Rob Artigo: I’ve had people ask me when it comes to writing books, they’ve said, “I want to write a book. I really want…” Well what prevents you from putting pen to paper? And they say, “Why I start and then I just can’t continue.” I think that’s where the passion comes through is that if you can focus like a laser beam on a job that needs to get done, and get through it, and have the stamina and the willingness to get the job done no matter what it takes, then you’re probably on a pretty good trajectory to actually finish a project.
Ray Zinn: Exactly. Again, don’t start a race you’re not willing to finish. I’ve had people say, “I want to run a marathon.” Okay, wanting to run a marathon and running a marathon are two different tasks. One is a dream and the other is making it an actuality. I guarantee you that unless you’re trained and have developed that lung capacity and that stamina, you can’t just open up your front door and start running a marathon. I mean, you have to prepare. If you want to be an entrepreneur, you have to prepare. There’s a great deal of preparation in running a company and you can’t just say, “Okay, my doors are open. I’m now a company.” No, that’s not going to happen. You have to prepare, prepare, prepare, prepare. It’s in the preparation.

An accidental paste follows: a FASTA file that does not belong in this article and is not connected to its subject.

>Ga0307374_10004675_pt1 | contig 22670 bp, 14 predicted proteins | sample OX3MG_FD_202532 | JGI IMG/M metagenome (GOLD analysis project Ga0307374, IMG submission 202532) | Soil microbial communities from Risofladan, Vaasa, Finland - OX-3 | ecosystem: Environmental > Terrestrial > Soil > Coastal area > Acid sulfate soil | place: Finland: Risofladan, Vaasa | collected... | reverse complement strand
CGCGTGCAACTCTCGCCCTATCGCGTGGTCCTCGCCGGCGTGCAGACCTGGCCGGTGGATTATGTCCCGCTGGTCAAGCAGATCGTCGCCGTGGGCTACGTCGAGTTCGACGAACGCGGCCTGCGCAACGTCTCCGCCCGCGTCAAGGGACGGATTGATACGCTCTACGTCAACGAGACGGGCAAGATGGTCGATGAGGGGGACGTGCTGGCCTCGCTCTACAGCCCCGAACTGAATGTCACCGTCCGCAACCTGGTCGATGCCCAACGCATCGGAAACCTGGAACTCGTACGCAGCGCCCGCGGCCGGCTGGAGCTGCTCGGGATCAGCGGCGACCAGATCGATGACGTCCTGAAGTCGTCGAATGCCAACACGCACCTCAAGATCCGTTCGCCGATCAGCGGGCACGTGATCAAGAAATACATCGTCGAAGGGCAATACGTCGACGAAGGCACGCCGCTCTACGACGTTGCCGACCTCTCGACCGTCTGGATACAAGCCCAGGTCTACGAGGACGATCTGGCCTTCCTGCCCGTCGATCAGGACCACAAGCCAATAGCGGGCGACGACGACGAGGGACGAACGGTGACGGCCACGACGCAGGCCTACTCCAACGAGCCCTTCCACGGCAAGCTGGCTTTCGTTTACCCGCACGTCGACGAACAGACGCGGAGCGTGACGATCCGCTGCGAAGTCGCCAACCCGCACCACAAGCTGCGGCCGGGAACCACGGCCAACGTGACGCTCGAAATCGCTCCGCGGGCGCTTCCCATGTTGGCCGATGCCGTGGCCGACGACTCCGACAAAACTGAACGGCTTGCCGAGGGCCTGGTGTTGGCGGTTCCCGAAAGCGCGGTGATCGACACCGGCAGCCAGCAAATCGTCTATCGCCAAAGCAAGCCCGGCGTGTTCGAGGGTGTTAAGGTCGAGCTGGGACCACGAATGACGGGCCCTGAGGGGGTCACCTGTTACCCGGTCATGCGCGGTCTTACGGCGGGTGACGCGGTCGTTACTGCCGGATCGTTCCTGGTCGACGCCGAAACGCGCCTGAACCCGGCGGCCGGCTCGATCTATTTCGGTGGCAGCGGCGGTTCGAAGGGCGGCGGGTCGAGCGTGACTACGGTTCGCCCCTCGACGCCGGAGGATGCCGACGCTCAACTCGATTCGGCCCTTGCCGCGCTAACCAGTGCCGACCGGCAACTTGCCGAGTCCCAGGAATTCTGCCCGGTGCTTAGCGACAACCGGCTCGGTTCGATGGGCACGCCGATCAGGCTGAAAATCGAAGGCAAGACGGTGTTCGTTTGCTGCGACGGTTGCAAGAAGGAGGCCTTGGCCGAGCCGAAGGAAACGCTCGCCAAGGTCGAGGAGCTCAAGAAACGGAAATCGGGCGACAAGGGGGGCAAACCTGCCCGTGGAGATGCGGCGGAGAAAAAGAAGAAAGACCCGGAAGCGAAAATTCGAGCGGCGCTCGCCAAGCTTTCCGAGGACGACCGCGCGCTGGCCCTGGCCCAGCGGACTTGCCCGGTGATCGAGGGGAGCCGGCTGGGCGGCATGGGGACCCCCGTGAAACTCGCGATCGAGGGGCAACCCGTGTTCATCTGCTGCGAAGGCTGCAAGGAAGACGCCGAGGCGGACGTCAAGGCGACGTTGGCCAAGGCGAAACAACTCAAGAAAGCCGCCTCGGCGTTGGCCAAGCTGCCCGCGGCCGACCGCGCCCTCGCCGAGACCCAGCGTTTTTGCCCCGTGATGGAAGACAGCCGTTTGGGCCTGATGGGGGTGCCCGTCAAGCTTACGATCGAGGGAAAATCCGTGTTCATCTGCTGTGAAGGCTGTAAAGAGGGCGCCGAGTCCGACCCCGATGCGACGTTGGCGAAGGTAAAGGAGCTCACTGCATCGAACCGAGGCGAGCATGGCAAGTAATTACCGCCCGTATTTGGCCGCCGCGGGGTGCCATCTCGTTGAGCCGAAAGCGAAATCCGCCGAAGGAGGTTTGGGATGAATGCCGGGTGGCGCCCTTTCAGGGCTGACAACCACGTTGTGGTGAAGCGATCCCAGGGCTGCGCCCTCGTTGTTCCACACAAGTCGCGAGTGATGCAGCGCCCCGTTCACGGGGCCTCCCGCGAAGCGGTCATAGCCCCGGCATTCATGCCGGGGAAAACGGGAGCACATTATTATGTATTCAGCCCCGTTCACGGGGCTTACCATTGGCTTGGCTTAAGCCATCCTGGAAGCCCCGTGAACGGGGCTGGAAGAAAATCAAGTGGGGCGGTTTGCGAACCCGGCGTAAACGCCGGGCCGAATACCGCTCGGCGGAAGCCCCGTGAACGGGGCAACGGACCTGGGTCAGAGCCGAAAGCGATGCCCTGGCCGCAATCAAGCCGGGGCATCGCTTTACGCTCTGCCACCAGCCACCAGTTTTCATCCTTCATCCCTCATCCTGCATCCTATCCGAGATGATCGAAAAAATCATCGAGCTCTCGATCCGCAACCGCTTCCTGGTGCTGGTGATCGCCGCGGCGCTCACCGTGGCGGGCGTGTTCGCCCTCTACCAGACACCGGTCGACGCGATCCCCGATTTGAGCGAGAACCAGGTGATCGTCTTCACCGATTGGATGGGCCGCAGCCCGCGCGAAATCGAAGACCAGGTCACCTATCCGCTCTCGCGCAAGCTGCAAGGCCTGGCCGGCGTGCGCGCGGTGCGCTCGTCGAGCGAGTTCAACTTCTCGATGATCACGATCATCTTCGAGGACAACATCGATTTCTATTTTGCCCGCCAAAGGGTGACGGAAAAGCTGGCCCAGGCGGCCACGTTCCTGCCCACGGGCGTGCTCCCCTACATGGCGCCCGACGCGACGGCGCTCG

I was talking to a friend of mine who’s redoing his house. He was surprised at how much time it’s taking to prepare things than it does just to finish it. It’s that preparation time. As we develop what we’re doing, whether it be remodeling our home or car or whatever it is we’re doing, that we’re trying to get something finished, that preparation actually it takes more time than actual the finishing part.
Preparing to run the marathon is more important than running them or finishing the marathon. So again, if you’re going to start a company, if you want to be an entrepreneur, there’s more preparation than actually execution.
Rob Artigo: The best advice I got from a contractor is, and I’m sure you know this, is “Measure twice and cut once.” That’s preparation.
Ray Zinn: Exactly, that’s preparation exactly.
Rob Artigo: Thank you again, Ray, I really appreciate it. Join me in the conversation at toughthingsfirst.com. Your questions and your comments are always welcome. Follow Ray Zinn on Twitter, Facebook, and LinkedIn and get the book Tough Things First. And also Ray’s newest book is The Zen of Zen. Thanks Ray.
Ray Zinn: Thank you Rob. Great to be with you again.